In a Sri Lanka Freedom Party (SLFP) electoral organizers meeting, President Sirisena proclaimed that he would not allow a federal state for the Tamils or merger of the North and East provinces. Reportedly, he had stated that “he would have to be killed” before this happens. The presidential statement brought a smile to my face because it had elements of humor. However, this is not a joke.
This is a serious matter.
The sacking of Ranil Wickremesinghe and the appointment of Mahinda Rajapaksa as prime minister by the President forced the United National Party (UNP) members and sympathizers to feel “betrayed.” They made him president in 2015. Some UNPers have been using interesting terminologies to express their outrage of President Sirisena’s recent actions. These sentiments are highlighted and discussed in multiple platforms. The Tamils were already feeling betrayed because they also voted heavily for him in January 2015.
Sirisena contested the presidential election as the “man of reconciliation.” In his election manifesto, he declared, “our country is now entering a decisive juncture in its history. Whether the country would turn towards becoming a haven for peace, prosperity, and reconciliation, or whether it would fall into an abyss of degeneration, instability and anarchy, depends on the way you, my fellow citizens that love our Motherland, will act today (p. 9). The President’s alliance with the UNP and his statements guaranteeing reconciliation, democracy, and good governance boosted confidence of the Tamil people.
They responded positively. For example, Sirisena received 74.42 percent of the votes in Jaffna (Rajapaksa 21.85%) and 78.47 percent of the votes in Vanni districts (Rajapaksa 19.07). One could argue that without the Tamils votes, Sirisena could not have won the presidency. The difference between Rajapaksa and Sirisena was only about 450,000 votes. A Tamil National Alliance (TNA) induced boycott, which some were calling for, would have cost Sirisena dearly.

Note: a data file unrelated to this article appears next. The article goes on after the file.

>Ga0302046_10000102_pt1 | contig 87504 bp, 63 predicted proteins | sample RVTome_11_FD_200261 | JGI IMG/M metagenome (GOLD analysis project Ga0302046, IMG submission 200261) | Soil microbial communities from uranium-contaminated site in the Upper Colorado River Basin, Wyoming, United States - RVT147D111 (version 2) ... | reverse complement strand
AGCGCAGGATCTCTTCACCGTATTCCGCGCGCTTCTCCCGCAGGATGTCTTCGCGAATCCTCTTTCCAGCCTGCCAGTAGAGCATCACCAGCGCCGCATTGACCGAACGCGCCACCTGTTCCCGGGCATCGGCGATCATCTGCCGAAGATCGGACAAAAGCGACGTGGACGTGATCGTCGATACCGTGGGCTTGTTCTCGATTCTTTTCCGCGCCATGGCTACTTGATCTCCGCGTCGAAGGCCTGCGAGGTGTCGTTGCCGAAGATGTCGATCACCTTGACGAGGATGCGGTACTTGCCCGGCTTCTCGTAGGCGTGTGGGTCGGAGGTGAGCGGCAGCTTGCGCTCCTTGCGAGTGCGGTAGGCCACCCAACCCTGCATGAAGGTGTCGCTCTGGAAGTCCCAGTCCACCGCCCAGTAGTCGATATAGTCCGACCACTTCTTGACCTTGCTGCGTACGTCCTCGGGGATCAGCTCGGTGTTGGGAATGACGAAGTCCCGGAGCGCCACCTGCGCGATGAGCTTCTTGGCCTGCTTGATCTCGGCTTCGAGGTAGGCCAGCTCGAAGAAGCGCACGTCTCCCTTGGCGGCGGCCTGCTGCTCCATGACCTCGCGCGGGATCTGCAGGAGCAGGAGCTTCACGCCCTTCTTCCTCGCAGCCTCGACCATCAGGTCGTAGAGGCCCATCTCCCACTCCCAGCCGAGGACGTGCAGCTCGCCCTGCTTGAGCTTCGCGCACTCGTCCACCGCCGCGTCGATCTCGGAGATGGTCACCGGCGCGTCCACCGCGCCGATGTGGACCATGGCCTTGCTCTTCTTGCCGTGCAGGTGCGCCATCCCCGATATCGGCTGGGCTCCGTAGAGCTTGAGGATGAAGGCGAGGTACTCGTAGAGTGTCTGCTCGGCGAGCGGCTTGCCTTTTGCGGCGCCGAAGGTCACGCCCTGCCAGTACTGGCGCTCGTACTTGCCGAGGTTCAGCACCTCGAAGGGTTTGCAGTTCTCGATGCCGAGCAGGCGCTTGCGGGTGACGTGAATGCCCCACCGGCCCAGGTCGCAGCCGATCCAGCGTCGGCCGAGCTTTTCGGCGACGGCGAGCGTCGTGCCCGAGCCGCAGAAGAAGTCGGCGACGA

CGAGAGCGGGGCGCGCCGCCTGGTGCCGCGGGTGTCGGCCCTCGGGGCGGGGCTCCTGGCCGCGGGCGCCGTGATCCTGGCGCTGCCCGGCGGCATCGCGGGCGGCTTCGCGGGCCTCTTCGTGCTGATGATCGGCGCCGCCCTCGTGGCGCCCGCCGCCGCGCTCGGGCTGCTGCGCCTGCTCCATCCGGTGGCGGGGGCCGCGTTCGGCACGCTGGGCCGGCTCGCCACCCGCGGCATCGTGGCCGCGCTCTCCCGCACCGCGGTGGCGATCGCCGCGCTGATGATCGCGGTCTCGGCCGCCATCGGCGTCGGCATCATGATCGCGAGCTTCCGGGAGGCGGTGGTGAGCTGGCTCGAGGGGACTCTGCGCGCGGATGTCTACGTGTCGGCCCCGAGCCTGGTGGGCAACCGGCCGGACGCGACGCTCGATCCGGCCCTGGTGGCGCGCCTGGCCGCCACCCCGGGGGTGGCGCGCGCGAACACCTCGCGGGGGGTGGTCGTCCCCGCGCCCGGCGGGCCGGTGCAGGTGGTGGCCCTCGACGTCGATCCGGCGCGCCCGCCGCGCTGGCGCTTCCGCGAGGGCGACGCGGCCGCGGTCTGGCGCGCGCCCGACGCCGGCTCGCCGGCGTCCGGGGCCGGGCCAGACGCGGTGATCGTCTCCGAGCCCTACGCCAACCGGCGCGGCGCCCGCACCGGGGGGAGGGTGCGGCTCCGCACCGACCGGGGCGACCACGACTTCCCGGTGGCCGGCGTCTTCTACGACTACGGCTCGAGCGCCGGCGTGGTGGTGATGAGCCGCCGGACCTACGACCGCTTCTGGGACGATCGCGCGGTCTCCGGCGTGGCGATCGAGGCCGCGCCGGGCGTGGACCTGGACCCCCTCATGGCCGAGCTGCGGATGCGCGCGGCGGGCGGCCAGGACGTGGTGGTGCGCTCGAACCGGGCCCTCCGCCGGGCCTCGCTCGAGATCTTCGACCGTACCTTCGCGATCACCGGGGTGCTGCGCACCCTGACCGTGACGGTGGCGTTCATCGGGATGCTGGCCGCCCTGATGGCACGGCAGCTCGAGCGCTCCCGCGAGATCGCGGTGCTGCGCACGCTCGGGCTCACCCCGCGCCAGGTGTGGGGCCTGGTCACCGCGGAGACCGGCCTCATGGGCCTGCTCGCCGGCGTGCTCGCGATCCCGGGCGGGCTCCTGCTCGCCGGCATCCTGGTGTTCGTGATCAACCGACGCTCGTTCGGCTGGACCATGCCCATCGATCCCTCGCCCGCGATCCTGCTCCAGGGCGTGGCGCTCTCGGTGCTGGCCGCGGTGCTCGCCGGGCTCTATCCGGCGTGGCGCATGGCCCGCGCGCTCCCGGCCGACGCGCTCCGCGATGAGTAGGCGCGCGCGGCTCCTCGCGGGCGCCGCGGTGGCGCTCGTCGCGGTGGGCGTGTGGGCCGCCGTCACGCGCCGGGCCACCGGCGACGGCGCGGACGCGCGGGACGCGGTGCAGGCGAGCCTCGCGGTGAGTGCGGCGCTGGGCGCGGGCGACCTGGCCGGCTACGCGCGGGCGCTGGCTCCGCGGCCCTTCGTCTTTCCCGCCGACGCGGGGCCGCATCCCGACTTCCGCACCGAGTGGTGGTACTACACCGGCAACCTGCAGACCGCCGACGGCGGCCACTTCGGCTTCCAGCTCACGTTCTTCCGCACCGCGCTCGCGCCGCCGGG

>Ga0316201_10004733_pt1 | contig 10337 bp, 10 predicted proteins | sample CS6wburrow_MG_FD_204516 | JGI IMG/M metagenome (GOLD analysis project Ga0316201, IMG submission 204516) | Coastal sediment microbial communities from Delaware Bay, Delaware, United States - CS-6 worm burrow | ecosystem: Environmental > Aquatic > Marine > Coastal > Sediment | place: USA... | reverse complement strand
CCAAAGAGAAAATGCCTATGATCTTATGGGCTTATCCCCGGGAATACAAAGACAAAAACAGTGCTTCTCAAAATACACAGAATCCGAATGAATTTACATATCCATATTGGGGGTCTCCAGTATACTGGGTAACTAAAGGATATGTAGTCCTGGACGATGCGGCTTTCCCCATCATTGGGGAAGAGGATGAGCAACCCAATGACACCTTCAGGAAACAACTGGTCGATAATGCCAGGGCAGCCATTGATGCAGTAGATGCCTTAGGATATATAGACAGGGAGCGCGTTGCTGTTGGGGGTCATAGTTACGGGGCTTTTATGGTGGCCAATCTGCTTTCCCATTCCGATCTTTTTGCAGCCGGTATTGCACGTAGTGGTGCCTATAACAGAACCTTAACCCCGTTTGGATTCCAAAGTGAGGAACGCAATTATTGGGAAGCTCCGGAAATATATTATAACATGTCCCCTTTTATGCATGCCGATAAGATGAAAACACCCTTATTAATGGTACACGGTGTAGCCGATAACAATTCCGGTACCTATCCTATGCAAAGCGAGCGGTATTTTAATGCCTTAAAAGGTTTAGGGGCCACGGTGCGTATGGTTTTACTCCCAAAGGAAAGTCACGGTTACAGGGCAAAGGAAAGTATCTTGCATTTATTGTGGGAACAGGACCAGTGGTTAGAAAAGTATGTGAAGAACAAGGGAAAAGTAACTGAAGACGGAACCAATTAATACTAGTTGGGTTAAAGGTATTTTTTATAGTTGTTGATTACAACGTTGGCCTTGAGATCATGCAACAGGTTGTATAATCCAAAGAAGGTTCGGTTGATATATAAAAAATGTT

Did the Tamils vote for Sirisena because of love and trust? Of course, not. It was an anti-Rajapaksa vote. It is imperative to note that the Tamils overwhelmingly voted for Sarath Fonseka in 2010. It is safe to assume that the Tamils would have voted for anyone who opposed Rajapaksa in 2015.
Nevertheless, the President owed something to the Tamils because he became president mainly (or partially) because of the Tamil votes. The President seemed grateful at the beginning. Consequently, he kept the responsibilities for national “reconciliation” under his ministry. The government took pride in the fact that the president himself was the minister in charge of national integration and reconciliation. Hence, this was a high priority area for the government was the argument. He proposed what was called the “national policy on reconciliation.”
Sirisena’s interest in national integration helped consolidate international goodwill towards the new government. At least, some Tamils believed that the President’s interest would lead to tangible benefits concerning political and socio-economic issues. However, not much happened in the first three years of the yahapalana government.